MPs call for local debt restructuring to avoid future crises
The National Assembly is now calling on the National Treasury to restructure local debt to avoid plunging the country into a financial crisis.
In a report by the Parliamentary Budget Office (PBO) dubbed Budget Options to 2022/2023 and the medium term, PBO has warned that the available resources to carter for other expenditures is being exhausted at the expense of the debt.
“This implies that domestic debt restructuring will have a greater impact on alleviating the debt service burden,” the PBO notes.
They want Treasury Cabinet Secretary Ukuru Yatani to implement the request, which if effected, would see the exchequer agree with banks and pension funds to extend terms on maturing of debts to ease the debt service burden.
PBO estimates that over 60 percent of ordinary revenue goes to debt servicing which is a first charge to the government or a mandatory expense.
This even as domestic debt service represents 74 percent of total public debt service in spite of local debt being just 42 percent of the total debt stock.
For example; at least Ksh.60 out of every Ksh.100 mobilized by the government as revenue goes to repaying debt where the share of local payments is roughly Ksh.44 for every Ksh.60 spent in debt service.
In contrast, external debt service takes up only 26 percent of total public debt service despite foreign loans representing 52 percent of Kenya’s entire debt stock.
PBO expects total debt service to hit Ksh.1.36 trillion by June 2023 rising by 16 percent from current statistics.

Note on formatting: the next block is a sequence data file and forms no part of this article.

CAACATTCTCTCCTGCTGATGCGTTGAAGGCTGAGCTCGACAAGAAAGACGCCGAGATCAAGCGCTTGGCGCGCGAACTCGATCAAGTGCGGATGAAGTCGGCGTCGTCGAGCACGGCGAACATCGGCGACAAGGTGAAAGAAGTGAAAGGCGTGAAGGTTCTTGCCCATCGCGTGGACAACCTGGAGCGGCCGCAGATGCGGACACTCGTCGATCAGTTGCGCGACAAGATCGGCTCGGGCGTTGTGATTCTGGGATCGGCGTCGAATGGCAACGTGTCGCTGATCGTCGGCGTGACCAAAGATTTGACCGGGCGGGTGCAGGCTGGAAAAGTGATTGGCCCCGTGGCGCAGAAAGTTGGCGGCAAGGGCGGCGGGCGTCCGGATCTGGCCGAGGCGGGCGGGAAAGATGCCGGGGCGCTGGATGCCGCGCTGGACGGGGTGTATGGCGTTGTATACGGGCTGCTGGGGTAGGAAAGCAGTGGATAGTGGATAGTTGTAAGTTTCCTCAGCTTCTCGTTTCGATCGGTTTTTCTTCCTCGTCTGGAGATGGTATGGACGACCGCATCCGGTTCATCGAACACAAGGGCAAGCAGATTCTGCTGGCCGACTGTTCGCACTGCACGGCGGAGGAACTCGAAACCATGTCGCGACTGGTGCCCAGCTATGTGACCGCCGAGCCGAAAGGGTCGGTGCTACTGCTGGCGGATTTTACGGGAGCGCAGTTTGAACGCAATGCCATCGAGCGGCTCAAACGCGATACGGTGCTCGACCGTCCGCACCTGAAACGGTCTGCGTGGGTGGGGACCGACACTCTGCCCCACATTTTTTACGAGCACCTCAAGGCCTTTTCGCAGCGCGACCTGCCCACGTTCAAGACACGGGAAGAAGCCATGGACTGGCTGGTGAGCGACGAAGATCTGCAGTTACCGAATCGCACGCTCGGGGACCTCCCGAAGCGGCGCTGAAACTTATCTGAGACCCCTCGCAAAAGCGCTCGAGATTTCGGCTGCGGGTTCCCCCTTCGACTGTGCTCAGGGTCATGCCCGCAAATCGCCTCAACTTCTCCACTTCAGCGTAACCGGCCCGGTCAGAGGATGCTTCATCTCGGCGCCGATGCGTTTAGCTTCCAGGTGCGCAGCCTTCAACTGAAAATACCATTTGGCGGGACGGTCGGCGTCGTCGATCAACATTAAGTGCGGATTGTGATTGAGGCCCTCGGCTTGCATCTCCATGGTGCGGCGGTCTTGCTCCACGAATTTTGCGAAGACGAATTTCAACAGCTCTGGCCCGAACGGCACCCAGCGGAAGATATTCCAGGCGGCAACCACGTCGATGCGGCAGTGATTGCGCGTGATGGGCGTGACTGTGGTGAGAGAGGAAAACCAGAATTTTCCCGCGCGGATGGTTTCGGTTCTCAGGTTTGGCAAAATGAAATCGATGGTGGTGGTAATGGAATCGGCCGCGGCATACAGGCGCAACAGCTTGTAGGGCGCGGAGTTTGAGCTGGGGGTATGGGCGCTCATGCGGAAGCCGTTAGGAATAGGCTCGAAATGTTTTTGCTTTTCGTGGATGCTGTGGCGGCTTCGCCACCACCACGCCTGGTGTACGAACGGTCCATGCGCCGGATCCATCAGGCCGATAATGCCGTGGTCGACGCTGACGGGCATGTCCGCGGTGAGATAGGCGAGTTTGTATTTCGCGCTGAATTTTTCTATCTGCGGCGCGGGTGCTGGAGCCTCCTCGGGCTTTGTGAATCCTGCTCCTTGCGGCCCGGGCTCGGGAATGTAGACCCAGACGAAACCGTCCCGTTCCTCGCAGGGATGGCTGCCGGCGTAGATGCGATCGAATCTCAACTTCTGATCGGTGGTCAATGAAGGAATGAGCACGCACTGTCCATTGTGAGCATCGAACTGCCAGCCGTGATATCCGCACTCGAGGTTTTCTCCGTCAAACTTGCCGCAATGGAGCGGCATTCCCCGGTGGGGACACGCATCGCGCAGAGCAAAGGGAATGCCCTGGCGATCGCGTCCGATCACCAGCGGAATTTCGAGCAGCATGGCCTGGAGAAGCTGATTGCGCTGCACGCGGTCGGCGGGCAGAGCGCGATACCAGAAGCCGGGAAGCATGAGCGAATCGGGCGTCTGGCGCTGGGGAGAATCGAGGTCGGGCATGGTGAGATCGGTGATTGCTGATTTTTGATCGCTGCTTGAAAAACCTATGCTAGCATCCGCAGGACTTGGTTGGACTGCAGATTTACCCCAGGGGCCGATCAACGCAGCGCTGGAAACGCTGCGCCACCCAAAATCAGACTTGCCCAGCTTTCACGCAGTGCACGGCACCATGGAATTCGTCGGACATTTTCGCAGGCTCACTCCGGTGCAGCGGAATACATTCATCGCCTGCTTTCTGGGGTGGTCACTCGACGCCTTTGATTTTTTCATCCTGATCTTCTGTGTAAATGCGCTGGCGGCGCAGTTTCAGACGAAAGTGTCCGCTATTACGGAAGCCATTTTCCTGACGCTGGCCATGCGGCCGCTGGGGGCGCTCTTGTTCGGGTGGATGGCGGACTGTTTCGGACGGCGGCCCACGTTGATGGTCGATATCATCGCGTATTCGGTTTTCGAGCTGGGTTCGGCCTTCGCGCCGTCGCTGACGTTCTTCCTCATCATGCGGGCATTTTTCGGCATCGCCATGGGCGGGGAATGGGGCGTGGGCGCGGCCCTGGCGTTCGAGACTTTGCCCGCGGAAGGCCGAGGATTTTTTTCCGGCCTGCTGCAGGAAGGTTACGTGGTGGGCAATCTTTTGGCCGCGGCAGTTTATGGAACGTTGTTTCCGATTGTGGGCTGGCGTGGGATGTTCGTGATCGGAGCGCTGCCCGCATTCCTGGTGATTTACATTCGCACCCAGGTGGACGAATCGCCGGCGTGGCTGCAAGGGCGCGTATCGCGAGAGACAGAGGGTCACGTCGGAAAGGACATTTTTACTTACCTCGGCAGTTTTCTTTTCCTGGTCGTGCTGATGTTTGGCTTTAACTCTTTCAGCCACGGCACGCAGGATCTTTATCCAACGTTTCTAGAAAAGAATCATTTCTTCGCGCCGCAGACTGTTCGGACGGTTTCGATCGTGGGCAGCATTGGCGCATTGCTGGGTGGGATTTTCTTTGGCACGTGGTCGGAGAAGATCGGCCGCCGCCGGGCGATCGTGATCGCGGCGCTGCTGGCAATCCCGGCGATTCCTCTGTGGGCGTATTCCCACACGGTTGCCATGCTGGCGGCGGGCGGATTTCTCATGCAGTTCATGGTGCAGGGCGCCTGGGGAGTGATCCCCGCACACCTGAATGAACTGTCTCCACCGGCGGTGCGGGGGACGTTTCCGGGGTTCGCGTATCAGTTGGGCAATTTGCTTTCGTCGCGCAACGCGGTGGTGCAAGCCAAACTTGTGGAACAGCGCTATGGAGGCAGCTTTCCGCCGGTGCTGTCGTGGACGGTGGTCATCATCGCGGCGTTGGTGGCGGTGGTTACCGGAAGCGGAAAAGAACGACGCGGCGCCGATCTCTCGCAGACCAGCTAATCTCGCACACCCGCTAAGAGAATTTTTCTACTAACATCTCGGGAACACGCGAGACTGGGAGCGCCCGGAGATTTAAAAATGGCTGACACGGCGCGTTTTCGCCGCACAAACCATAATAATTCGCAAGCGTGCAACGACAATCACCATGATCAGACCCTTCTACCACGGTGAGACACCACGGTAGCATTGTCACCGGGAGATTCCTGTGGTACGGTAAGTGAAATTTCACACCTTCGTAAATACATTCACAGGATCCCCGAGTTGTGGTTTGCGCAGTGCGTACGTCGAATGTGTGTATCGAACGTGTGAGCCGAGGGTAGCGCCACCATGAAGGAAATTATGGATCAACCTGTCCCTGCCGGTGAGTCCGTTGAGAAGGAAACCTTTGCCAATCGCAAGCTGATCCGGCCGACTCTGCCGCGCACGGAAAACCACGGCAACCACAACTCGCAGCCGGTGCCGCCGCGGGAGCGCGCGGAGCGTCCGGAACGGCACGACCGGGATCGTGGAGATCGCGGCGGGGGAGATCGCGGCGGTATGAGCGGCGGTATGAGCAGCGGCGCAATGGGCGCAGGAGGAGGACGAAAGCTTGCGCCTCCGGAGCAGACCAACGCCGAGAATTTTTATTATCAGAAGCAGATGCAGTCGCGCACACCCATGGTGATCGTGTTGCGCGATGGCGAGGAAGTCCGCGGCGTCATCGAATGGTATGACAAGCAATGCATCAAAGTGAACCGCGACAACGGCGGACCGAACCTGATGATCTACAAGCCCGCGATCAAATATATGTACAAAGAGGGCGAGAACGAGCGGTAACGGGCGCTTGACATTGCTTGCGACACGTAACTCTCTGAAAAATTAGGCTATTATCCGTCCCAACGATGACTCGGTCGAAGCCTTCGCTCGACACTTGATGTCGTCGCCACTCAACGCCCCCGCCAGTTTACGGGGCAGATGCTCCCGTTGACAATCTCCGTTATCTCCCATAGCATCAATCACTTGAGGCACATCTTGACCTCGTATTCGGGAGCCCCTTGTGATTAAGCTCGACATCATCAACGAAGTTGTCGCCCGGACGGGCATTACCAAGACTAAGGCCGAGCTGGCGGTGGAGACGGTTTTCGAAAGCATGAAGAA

“Given the prevailing debt accumulation and debt service trends, the current debt ceiling cannot hold. Therefore, it may be subject to review in order to accommodate any further borrowing to fund expenditure requirements,” added the PBO.
Rising debt service costs and critical expenditures such as economic stimuli and election-related spending is set to see Kenya remain on a borrowing spree as revenues remain flat.
To keep borrowing, the PBO reckons the Treasury must seek an expansion of the debt limit which is set to tie the ceiling of Ksh.9 trillion between June next year and June 2023.
Kenya’s debt stock crossed the Ksh.8 trillion mark at the end of September bringing the size of debt closer to the limit set in late 2019.
In September this year, the government was dealt a blow in its quest to ease future cash flow pressure after MPs rejected a bid to create a special fund to raise cash for repayment of maturing debt.
The National Assembly Committee on Delegated Legislation rejected the Public Finance Management Guidelines of 2021, which sought to create a special fund for debt servicing, on grounds that the regulations lack the input of Kenyans.
Kenya’s total debt service to revenues increased to 57 percent in 2019 from 17 percent in 2012 due to an increased debt stock and changing terms on new loans including one-off repayment of syndicated loans and Eurobonds in 2019.